However, all of these are treats and should only be given to your chinchilla occasionally. High quantities of fruits can harm your chinchilla’s sensitive digestive tract.
How to Groom a Chinchilla
When it comes to grooming, chinchillas take care of most of it by themselves, just like cats.
They are also naturally odorless, so you don’t have to worry about any disgruntling musks.
All of this means that, while minimal grooming is still required, it’s much easier than it is for larger animals.
Before you learn about how to groom your chinchilla, though, it’s important to know what not to do. Chinchillas aren’t like your regular pets.
When it’s time to groom them, you can’t simply draw up a nice bath and wash them.
Due to the denseness of your chinchilla’s fur, it’s difficult, if not impossible, to fully dry them in a reasonable time.
This can lead to painful and potentially dangerous bacterial and fungal infections.
The Correct Way: Dust Baths
Instead, your chinchilla needs regular dust baths.
These baths, which can be amusing to watch, help remove loose fur from the coat and absorbs excess moisture, helping keep your chinchilla clean.
To give your chinchilla a dust bath, simply fill a small container – you can buy special containers designed specifically for dust baths that will keep your chinchilla from making a mess – with around 2 inches of a store-bought dust made specifically for chinchillas, such as this one.
Your chinchilla will require a dust bath two to three times a week in order to keep their coats in good health and prevent excessive shedding that could worsen your allergies.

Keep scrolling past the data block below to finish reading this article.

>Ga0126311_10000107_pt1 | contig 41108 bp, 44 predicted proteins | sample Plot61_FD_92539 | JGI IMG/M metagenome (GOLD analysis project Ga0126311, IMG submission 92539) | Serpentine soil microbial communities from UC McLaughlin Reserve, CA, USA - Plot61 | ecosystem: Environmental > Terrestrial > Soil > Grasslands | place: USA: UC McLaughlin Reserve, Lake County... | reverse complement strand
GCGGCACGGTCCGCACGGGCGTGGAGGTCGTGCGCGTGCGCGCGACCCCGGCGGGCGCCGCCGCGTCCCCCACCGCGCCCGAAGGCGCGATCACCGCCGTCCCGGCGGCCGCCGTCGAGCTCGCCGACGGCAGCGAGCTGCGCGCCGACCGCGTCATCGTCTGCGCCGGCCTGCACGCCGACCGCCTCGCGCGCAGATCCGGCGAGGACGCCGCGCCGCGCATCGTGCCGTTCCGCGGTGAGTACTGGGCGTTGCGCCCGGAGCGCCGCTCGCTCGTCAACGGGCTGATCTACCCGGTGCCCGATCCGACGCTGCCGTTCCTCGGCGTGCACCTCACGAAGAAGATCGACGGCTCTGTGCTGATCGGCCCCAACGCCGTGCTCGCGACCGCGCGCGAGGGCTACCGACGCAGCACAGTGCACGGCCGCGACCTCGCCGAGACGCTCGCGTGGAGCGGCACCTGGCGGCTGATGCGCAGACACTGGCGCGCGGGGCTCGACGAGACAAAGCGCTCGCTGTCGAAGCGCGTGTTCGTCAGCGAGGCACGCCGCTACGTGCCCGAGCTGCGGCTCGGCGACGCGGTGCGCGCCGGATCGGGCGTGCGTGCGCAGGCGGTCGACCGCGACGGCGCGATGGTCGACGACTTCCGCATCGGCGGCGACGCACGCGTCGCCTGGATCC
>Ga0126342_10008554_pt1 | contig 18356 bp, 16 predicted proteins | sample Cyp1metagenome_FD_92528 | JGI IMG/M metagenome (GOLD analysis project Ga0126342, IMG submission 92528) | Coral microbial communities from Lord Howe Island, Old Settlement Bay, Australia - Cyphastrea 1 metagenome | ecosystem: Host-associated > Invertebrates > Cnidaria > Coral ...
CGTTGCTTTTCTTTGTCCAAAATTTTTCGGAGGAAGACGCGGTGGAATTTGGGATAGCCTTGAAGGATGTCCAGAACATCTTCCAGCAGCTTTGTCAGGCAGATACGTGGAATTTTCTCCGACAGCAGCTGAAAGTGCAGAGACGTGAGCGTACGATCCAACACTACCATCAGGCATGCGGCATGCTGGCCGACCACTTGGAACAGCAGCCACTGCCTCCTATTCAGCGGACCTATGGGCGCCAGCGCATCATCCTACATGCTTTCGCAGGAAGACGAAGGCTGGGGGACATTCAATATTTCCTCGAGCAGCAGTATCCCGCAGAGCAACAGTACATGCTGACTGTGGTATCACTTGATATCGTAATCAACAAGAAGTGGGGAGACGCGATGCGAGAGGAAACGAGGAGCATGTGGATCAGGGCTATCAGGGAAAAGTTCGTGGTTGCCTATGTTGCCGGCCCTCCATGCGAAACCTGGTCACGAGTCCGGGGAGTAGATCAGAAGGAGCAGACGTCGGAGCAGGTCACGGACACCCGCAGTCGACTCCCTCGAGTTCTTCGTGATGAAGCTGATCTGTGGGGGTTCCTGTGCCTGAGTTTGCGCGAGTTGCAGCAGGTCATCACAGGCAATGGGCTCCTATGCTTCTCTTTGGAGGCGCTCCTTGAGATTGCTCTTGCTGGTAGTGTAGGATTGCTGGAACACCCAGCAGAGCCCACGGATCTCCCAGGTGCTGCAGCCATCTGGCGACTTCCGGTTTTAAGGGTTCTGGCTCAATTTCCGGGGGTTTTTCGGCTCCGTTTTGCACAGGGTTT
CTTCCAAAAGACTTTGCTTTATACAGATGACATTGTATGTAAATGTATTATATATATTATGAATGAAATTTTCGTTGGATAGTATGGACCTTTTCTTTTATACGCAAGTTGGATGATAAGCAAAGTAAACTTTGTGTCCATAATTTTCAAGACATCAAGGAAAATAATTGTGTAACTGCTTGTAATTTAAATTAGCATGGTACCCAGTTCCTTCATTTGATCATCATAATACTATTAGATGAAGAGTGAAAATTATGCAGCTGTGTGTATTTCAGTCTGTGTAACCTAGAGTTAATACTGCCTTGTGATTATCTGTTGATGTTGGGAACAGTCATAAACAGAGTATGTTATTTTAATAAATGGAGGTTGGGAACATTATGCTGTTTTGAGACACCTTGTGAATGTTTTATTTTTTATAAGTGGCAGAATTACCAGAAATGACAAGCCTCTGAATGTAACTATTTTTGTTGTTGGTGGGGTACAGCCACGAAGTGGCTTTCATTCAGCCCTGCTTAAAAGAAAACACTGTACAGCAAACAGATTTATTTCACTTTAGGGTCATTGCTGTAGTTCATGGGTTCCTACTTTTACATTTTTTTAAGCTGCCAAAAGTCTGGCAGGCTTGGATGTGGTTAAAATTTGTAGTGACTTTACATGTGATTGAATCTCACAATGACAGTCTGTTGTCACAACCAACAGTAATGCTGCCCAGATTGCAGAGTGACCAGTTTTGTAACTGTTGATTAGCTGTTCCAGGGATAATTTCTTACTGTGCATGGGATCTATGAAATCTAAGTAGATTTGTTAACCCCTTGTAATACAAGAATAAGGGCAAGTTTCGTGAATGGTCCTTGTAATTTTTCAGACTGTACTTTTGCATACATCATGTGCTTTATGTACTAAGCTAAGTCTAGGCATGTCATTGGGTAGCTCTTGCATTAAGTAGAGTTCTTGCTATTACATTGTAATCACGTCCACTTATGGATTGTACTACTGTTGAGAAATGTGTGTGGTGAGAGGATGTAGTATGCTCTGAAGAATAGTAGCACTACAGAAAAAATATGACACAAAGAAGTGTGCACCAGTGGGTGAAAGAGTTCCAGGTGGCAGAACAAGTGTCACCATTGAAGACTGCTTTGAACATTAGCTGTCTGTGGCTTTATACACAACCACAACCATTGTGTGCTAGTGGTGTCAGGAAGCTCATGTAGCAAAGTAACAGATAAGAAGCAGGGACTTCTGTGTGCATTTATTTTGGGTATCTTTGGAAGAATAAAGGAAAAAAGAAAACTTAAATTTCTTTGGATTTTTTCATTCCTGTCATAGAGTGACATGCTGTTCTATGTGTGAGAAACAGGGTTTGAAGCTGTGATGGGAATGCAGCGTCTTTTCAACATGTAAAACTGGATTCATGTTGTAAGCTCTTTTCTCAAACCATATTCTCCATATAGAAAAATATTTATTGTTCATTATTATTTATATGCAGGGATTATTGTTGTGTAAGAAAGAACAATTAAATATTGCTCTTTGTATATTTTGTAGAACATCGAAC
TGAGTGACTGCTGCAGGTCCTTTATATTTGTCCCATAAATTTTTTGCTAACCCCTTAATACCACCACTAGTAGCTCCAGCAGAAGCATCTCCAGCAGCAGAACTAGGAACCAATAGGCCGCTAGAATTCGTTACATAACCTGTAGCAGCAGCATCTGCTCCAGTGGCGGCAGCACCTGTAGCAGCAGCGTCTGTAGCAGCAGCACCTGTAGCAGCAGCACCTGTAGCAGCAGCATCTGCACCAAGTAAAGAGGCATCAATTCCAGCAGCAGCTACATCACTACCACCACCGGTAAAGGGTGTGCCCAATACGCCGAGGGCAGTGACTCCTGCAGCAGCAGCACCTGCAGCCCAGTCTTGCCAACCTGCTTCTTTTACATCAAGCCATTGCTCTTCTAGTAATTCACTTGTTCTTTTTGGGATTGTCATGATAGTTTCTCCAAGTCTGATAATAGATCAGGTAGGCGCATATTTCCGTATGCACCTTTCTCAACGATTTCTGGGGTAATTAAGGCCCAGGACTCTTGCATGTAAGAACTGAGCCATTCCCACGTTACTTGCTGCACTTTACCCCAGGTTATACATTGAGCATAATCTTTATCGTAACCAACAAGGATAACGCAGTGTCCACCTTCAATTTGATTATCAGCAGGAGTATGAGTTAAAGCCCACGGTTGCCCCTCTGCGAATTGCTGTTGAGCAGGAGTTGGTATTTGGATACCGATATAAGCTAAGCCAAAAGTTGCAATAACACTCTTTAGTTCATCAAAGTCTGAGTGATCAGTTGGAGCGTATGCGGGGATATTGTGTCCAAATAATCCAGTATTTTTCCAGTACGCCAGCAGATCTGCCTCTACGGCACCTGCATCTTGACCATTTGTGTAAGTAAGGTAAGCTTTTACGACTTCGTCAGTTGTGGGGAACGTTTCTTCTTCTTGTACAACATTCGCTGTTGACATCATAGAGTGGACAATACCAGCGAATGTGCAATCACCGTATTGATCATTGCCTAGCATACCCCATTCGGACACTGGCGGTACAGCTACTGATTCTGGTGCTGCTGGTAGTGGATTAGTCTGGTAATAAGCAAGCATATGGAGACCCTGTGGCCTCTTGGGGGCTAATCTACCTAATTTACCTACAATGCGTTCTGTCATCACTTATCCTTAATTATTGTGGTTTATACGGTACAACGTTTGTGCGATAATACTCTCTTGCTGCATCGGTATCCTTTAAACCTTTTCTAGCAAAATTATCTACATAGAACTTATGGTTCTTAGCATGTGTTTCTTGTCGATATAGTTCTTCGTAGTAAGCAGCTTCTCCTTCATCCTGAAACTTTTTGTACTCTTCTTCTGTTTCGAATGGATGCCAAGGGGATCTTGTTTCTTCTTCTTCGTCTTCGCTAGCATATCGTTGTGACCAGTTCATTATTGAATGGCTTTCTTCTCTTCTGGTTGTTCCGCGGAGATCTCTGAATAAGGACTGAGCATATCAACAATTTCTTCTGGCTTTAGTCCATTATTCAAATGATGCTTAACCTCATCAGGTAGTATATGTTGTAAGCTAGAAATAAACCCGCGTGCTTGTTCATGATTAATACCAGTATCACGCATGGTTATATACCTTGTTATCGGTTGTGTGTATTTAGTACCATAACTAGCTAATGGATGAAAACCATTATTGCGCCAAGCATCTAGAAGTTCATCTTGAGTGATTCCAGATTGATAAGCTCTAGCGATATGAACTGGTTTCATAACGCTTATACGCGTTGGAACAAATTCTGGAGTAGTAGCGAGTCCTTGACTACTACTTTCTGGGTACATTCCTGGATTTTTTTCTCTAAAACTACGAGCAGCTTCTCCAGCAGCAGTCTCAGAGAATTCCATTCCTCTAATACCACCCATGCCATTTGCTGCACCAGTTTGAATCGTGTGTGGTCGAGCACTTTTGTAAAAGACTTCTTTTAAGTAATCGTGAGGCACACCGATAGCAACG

When it comes to brushing, you can skip that step. Most chinchillas do not require brushing – in fact, a majority dislike it and doing so can cause them stress.
If you notice, however, that your chinchilla’s fur is matted, a long-toothed comb and a gentle touch can be used just to remove the knot.
This should be done as carefully as possible to prevent causing your chinchilla any harm or distress.
Final Thoughts: Are Chinchillas Hypoallergenic?
Doing your research before adopting any pet, whether it’s a dog, chinchilla, or even a horse, is always important as it helps you decide whether or not a certain animal would thrive in your home.
It’s also important for your own health and safety, especially if you have allergies. Of course, no animal is 100% hypoallergenic, but that doesn’t mean owning one is out of the question.
You can have allergies and still have a lovable companion like a chinchilla thanks to the fact that, while they’re not hypoallergenic, they are allergy-friendly.
The key step to making sure both you and your chinchilla coexist in a happy and healthy environment is regular care and grooming.
This is to help prevent any excessive shedding or self-grooming that could potentially aggravate your immune system and produce an allergic reaction.
Thankfully, chinchillas have a relatively simple diet, and grooming only consists of regular dust baths – which means more time for playing and spending time with your new, furry best friend.